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Neoliberalization of housing in Sweden: gentrification, filtering and social polarization

Hedin, Karin LU ; Clark, Eric LU ; Lundholm, Emma and Malmberg, Gunnar (2012) In Annals of the Association of American Geographers 102(2). p.443-463
Abstract
During the last twenty-five years, housing policy in Sweden has radically changed.

Once forming a pillar of the comprehensive welfare system, abbreviated ‘the Swedish model’,

neoliberal housing politics has established market-governed housing provision with a minimum

of state engagement. This shift has had consequences on the social geography of housing

conditions. The research reported here analyzes social geographic change in Sweden’s three

largest cities, Stockholm, Gothenburg and Malmö, between 1986 and 2001, relating observed

patterns of gentrification and filtering to cycles of accumulation and to neoliberalization of

housing policies. First, we outline the... (More)
During the last twenty-five years, housing policy in Sweden has radically changed.

Once forming a pillar of the comprehensive welfare system, abbreviated ‘the Swedish model’,

neoliberal housing politics has established market-governed housing provision with a minimum

of state engagement. This shift has had consequences on the social geography of housing

conditions. The research reported here analyzes social geographic change in Sweden’s three

largest cities, Stockholm, Gothenburg and Malmö, between 1986 and 2001, relating observed

patterns of gentrification and filtering to cycles of accumulation and to neoliberalization of

housing policies. First, we outline the neoliberalization of Swedish housing policies. We then

present an empirical analysis of gentrification and filtering in the three cities, spanning two boom

periods (1986-1991, 1996-2001) and a bust period (1991-1996). The data reveal social

geographic polarization manifested in the growth of super-gentrification and low income

filtering. The analysis also introduces the concept of ordinary gentrification, supporting the move

in gentrification research towards a broad generic conception of the process. Political reforms

after 2001 are summarized and we argue that these are behind the continued increase in

inequality and that the social geographic polarization mapped between 1986 and 2001 has

probably intensified during this decade. (Less)
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author
organization
publishing date
type
Contribution to journal
publication status
published
subject
keywords
filtering, gentrification, housing policy, neoliberalism, Sweden
in
Annals of the Association of American Geographers
volume
102
issue
2
pages
443 - 463
publisher
Taylor & Francis
external identifiers
  • wos:000301652200010
  • scopus:84857932776
ISSN
0004-5608
DOI
10.1080/00045608.2011.620508
language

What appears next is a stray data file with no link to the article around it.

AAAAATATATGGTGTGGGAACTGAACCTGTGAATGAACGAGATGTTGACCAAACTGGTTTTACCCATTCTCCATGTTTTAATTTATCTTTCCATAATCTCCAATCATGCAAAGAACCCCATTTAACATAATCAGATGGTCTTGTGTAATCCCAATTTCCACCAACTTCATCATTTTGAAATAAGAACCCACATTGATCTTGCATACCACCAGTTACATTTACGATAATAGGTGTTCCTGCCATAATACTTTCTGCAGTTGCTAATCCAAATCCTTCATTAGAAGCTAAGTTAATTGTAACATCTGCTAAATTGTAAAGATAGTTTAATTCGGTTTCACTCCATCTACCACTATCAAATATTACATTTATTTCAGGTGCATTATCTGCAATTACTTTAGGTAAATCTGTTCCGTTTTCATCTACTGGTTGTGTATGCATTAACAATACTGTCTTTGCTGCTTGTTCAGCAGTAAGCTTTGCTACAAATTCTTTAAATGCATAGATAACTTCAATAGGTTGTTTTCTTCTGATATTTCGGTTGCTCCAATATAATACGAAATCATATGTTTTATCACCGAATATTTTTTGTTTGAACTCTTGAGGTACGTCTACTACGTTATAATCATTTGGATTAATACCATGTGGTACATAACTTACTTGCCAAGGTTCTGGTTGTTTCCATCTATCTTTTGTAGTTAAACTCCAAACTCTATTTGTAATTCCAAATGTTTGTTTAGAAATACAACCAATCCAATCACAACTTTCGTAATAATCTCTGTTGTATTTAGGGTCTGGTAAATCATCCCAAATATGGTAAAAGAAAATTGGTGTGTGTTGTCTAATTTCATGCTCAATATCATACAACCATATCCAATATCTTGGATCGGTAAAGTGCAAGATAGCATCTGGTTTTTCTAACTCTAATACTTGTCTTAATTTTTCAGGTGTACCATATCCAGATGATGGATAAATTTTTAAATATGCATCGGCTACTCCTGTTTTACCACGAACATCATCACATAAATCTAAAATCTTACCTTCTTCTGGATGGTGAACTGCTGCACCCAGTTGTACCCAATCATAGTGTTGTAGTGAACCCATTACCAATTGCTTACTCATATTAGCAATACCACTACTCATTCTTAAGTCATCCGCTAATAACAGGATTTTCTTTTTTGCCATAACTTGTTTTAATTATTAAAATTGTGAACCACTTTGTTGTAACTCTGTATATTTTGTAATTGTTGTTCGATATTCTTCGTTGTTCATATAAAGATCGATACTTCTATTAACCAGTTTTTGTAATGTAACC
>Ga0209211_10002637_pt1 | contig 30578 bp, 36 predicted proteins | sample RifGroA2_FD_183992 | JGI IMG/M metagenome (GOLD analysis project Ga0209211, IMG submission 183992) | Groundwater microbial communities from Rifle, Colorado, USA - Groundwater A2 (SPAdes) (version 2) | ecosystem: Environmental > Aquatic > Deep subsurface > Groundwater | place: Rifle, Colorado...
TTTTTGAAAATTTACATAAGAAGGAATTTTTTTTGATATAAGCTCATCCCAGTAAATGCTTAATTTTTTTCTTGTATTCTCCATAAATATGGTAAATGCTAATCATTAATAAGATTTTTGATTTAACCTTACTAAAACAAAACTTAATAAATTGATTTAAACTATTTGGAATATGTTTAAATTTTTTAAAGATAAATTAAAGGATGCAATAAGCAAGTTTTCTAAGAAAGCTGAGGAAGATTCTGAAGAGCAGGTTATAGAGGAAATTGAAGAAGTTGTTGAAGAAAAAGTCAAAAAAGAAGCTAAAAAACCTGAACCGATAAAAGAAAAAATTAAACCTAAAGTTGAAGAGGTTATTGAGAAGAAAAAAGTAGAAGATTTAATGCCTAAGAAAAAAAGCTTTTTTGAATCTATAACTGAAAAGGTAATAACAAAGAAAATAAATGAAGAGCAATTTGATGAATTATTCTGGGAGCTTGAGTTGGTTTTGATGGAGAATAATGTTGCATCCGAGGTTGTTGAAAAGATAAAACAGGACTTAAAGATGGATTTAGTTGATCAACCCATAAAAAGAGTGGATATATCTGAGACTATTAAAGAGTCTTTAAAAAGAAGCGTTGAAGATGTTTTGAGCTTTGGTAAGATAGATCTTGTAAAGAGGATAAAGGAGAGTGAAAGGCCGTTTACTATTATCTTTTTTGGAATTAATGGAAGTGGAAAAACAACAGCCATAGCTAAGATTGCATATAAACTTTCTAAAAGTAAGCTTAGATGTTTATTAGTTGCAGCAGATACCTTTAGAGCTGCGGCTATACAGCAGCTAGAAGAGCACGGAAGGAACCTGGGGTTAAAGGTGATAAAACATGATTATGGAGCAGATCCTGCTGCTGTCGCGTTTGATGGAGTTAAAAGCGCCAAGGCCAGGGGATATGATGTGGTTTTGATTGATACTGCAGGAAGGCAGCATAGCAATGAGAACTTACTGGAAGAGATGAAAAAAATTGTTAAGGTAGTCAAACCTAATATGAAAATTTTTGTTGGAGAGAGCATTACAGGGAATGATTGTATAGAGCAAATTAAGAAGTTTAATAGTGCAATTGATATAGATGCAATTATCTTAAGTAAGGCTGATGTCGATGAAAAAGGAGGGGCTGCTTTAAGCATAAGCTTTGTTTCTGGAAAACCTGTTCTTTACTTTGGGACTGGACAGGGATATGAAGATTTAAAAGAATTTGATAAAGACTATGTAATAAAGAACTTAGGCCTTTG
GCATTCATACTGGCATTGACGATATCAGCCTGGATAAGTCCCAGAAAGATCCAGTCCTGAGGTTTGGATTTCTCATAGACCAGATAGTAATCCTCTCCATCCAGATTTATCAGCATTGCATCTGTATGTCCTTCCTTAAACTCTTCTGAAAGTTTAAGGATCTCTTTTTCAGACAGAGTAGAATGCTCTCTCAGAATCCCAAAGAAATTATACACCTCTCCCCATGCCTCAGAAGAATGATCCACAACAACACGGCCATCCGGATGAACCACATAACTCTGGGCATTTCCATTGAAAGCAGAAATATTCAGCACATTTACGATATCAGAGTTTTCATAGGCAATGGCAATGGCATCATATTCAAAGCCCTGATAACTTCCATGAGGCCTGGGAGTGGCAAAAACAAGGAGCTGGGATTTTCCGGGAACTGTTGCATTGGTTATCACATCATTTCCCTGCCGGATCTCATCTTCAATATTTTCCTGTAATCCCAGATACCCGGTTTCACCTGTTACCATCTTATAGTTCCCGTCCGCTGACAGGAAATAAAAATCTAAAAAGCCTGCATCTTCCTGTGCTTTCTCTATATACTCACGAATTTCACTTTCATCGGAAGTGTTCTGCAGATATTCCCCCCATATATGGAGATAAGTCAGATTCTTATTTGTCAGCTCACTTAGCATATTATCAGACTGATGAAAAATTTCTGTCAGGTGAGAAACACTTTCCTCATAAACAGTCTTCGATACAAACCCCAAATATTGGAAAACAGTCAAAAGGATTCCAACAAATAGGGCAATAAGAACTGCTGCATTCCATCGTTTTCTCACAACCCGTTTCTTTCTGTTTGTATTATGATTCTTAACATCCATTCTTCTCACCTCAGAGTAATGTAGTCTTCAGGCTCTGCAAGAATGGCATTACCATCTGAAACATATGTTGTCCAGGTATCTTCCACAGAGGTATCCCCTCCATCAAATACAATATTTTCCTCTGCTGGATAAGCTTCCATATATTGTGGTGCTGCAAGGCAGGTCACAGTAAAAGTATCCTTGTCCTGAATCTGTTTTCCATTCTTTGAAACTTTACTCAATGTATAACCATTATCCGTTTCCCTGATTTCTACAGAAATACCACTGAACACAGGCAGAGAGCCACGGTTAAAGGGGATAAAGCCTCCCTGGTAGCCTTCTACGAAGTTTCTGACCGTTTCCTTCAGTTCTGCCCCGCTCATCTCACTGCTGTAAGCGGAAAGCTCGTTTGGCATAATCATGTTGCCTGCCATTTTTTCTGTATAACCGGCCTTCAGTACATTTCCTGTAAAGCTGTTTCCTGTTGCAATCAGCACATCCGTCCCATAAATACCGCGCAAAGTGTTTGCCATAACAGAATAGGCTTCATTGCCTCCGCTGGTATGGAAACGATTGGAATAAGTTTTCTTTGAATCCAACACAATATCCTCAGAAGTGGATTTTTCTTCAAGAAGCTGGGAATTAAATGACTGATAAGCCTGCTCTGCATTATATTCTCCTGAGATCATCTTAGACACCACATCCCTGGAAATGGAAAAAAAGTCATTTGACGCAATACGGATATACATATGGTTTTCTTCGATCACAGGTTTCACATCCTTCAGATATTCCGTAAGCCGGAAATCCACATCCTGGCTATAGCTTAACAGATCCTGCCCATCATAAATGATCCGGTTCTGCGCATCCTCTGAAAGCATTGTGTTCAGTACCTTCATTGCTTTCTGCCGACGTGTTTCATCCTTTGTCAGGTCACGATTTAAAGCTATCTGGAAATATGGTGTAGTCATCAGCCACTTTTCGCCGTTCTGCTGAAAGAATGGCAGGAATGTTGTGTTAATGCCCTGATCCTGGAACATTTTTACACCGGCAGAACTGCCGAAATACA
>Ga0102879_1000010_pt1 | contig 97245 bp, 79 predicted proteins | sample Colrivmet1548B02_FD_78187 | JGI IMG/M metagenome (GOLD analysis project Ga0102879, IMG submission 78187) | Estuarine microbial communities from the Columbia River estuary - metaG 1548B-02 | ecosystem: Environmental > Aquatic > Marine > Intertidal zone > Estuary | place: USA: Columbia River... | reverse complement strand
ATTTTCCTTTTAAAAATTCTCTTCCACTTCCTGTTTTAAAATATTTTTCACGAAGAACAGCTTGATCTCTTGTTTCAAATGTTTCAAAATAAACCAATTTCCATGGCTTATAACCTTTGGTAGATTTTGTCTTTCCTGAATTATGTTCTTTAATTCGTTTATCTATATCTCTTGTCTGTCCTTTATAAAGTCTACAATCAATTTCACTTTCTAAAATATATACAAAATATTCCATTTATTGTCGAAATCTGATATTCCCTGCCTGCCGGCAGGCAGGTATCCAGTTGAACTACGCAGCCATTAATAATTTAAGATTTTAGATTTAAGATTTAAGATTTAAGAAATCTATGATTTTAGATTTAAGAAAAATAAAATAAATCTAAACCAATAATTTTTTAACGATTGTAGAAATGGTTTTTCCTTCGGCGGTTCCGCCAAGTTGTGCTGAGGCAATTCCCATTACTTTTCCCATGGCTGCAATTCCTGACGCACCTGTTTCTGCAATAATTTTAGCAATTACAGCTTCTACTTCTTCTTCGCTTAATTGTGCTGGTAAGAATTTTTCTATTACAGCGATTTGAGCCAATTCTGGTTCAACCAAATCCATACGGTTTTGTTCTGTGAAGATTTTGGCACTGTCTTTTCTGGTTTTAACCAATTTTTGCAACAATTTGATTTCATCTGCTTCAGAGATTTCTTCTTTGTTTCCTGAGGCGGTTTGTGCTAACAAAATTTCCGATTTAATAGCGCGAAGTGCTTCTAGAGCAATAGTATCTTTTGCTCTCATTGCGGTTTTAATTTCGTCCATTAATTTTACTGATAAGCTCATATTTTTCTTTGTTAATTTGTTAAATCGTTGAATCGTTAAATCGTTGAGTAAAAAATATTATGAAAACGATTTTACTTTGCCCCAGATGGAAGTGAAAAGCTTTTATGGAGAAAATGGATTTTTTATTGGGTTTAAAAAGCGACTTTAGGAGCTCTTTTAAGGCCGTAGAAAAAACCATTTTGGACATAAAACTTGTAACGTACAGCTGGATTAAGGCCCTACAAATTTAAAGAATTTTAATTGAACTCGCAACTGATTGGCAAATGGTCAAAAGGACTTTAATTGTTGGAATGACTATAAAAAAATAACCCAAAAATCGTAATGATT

English
LU publication?
yes
id
bbc2e907-1a5d-414f-ba8b-a1d654515798 (old id 1776771)
date added to LUP
2011-09-12 17:11:56
date last changed
2017-11-05 03:23:23
@article{bbc2e907-1a5d-414f-ba8b-a1d654515798,
  abstract     = {During the last twenty-five years, housing policy in Sweden has radically changed.<br/><br>
Once forming a pillar of the comprehensive welfare system, abbreviated ‘the Swedish model’,<br/><br>
neoliberal housing politics has established market-governed housing provision with a minimum<br/><br>
of state engagement. This shift has had consequences on the social geography of housing<br/><br>
conditions. The research reported here analyzes social geographic change in Sweden’s three<br/><br>
largest cities, Stockholm, Gothenburg and Malmö, between 1986 and 2001, relating observed<br/><br>
patterns of gentrification and filtering to cycles of accumulation and to neoliberalization of<br/><br>
housing policies. First, we outline the neoliberalization of Swedish housing policies. We then<br/><br>
present an empirical analysis of gentrification and filtering in the three cities, spanning two boom<br/><br>
periods (1986-1991, 1996-2001) and a bust period (1991-1996). The data reveal social<br/><br>
geographic polarization manifested in the growth of super-gentrification and low income<br/><br>
filtering. The analysis also introduces the concept of ordinary gentrification, supporting the move<br/><br>
in gentrification research towards a broad generic conception of the process. Political reforms<br/><br>
after 2001 are summarized and we argue that these are behind the continued increase in<br/><br>
inequality and that the social geographic polarization mapped between 1986 and 2001 has<br/><br>
probably intensified during this decade.},
  author       = {Hedin, Karin and Clark, Eric and Lundholm, Emma and Malmberg, Gunnar},
  issn         = {0004-5608},
  keyword      = {filtering,gentrification,housing policy,neoliberalism,Sweden},
  language     = {eng},
  number       = {2},
  pages        = {443--463},
  publisher    = {Taylor & Francis},
  series       = {Annals of the Association of American Geographers},
  title        = {Neoliberalization of housing in Sweden: gentrification, filtering and social polarization},
  url          = {http://dx.doi.org/10.1080/00045608.2011.620508},
  volume       = {102},
  year         = {2012},
}